Another intriguing combat system is how you progress your character. You don’t collect experience but level up skills and gain abilities through the use of skills. The downside however is this forces the game to become very repetitive and a grind at points. You will come upon encounters that will force you to go around the map and kill monsters just to level up character abilities. Sometimes you will want to take on creatures that are too powerful for you to beat in order to level abilities against them and run away before your party dies. The down side to all of this is it breaks the narrative, and there is little of that in the game already. While characters do have their own back story the Lord of the island doesn’t have a whole lot of motivation for you to explore other than to explore. You are kind of like his Lewis and Clark. Your characters do get that little brief blurb of a back story when you start the game but hours into it you start to wonder what the heck it is you are really fighting for other than just the sake of fighting.
In a slight departure from the JRPG norm as you explore the different areas you will see shadowy shapes that allude to an encounter with monsters but the shapes do not give away exactly what monsters or how many you will face. This allows for some randomness to an encounter still. You can also run away from these shadows and they will disengage after a while. Or you can run into a different zone and they will stop their pursuit. You can create a pretty large group of pursuers running through a zone reminiscent of the EQ and FFXI trains of years gone by, only you don’t have to worry about running your train into some poor sap just zoning into an area (unless that was your point to begin with).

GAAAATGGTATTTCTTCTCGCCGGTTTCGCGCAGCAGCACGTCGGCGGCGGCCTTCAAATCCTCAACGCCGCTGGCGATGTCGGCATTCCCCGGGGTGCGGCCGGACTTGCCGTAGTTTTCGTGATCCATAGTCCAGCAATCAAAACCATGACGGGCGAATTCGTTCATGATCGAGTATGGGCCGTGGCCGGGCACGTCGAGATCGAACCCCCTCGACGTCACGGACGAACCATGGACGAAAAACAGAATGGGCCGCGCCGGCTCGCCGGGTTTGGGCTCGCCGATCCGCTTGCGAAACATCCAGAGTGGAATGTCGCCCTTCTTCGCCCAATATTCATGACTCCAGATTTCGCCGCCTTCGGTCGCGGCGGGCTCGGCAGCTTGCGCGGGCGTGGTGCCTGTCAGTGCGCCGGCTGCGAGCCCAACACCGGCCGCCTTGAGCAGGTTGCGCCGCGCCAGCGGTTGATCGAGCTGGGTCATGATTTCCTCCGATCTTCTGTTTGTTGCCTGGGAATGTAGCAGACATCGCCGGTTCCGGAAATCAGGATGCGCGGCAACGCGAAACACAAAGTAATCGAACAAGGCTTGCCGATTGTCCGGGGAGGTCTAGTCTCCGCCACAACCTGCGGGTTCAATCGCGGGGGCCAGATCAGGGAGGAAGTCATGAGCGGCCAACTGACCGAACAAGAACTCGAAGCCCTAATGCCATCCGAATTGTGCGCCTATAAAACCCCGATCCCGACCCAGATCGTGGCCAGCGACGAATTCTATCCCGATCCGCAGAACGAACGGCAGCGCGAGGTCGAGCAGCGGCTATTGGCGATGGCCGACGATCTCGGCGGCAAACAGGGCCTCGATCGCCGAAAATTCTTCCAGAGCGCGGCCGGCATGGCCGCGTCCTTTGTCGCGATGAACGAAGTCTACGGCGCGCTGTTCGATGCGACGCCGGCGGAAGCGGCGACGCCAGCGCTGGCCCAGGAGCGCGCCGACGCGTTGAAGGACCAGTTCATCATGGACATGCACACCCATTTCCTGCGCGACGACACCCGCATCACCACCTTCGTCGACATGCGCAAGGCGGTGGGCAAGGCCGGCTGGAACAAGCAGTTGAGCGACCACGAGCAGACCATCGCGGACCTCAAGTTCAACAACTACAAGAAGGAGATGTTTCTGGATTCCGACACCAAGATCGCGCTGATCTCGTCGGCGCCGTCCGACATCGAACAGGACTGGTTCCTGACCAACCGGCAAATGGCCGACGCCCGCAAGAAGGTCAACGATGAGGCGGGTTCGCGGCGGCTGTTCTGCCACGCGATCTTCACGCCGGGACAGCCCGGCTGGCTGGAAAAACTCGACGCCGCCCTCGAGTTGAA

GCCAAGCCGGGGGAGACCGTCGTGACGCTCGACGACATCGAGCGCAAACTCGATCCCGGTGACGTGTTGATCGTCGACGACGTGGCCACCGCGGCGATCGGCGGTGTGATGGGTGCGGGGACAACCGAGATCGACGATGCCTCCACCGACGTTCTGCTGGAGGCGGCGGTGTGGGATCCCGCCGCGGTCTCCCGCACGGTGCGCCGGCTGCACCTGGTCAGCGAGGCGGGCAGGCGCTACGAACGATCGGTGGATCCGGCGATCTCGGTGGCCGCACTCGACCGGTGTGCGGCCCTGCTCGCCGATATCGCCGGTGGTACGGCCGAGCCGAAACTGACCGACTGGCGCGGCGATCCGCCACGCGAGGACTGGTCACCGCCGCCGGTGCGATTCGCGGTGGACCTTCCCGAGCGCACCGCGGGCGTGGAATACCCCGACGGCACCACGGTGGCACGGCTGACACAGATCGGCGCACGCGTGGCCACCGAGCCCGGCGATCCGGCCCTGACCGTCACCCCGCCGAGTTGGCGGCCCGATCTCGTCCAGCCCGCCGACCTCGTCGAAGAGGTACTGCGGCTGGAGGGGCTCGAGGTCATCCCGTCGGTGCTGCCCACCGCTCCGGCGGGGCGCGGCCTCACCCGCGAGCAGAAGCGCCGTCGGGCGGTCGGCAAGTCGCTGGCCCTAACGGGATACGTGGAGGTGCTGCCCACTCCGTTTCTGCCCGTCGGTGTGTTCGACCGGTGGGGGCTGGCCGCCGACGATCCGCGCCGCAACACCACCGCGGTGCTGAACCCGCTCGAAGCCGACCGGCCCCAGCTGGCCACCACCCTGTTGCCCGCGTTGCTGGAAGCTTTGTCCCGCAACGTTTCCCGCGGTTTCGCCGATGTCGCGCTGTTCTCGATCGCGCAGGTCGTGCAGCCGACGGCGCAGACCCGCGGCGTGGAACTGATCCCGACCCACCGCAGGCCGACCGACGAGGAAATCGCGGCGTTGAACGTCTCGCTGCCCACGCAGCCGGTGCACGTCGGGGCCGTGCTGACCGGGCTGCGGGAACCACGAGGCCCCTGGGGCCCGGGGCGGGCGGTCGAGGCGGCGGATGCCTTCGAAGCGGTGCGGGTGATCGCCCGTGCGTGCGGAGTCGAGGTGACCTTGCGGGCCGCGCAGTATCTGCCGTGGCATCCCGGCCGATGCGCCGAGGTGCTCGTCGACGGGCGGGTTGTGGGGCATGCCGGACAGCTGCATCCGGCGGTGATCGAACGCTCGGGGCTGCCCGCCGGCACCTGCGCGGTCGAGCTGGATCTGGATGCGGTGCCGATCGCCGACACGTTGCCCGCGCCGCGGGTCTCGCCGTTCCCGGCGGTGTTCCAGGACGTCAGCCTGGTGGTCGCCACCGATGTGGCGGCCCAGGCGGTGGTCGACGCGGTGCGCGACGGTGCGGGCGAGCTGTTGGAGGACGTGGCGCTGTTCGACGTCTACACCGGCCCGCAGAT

Another new take on combat is when a player is reduced to zero hit points on the battlefield they do not die unless your entire party is reduced to zero. You do not have to cast anything special, such as a raise spell, on the downed party member to raise them back up either. A typical heal spell or healing ability will get them back in the fight. You don’t want to let this happen too often though because they will come back with reduced stats and will be further reduced each time they are subsequently knocked out.